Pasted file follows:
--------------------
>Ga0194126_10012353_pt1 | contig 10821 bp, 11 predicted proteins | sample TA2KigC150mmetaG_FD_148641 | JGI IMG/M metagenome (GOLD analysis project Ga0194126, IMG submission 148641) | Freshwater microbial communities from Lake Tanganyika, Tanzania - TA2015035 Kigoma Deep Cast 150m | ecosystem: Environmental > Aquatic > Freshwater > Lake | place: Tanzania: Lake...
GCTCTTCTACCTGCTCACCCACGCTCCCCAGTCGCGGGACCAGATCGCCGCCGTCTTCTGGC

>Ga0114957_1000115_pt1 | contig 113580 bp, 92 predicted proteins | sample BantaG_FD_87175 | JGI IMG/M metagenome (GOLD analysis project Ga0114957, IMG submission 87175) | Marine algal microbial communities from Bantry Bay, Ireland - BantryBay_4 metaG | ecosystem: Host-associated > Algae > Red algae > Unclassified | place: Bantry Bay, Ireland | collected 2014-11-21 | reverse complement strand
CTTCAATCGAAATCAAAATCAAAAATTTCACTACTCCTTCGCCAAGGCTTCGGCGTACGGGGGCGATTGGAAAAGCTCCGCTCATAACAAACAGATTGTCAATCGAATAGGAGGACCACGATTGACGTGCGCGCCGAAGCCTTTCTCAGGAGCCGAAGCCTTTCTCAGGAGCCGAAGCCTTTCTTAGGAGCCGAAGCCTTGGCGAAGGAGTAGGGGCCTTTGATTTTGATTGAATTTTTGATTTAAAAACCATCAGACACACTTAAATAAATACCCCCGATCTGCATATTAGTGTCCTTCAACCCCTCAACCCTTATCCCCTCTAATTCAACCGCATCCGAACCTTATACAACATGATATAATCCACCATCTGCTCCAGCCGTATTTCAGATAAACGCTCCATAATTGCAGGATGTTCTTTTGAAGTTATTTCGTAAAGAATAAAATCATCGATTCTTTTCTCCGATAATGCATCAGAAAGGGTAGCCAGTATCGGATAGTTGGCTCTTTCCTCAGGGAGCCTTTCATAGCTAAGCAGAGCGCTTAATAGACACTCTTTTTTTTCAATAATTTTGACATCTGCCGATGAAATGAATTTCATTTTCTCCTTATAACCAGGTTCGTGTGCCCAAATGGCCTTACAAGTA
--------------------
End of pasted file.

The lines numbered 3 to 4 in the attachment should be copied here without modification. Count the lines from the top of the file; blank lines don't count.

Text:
>Ga0114957_1000115_pt1 | contig 113580 bp, 92 predicted proteins | sample BantaG_FD_87175 | JGI IMG/M metagenome (GOLD analysis project Ga0114957, IMG submission 87175) | Marine algal microbial communities from Bantry Bay, Ireland - BantryBay_4 metaG | ecosystem: Host-associated > Algae > Red algae > Unclassified | place: Bantry Bay, Ireland | collected 2014-11-21 | reverse complement strand
CTTCAATCGAAATCAAAATCAAAAATTTCACTACTCCTTCGCCAAGGCTTCGGCGTACGGGGGCGATTGGAAAAGCTCCGCTCATAACAAACAGATTGTCAATCGAATAGGAGGACCACGATTGACGTGCGCGCCGAAGCCTTTCTCAGGAGCCGAAGCCTTTCTCAGGAGCCGAAGCCTTTCTTAGGAGCCGAAGCCTTGGCGAAGGAGTAGGGGCCTTTGATTTTGATTGAATTTTTGATTTAAAAACCATCAGACACACTTAAATAAATACCCCCGATCTGCATATTAGTGTCCTTCAACCCCTCAACCCTTATCCCCTCTAATTCAACCGCATCCGAACCTTATACAACATGATATAATCCACCATCTGCTCCAGCCGTATTTCAGATAAACGCTCCATAATTGCAGGATGTTCTTTTGAAGTTATTTCGTAAAGAATAAAATCATCGATTCTTTTCTCCGATAATGCATCAGAAAGGGTAGCCAGTATCGGATAGTTGGCTCTTTCCTCAGGGAGCCTTTCATAGCTAAGCAGAGCGCTTAATAGACACTCTTTTTTTTCAATAATTTTGACATCTGCCGATGAAATGAATTTCATTTTCTCCTTATAACCAGGTTCGTGTGCCCAAATGGCCTTACAAGTA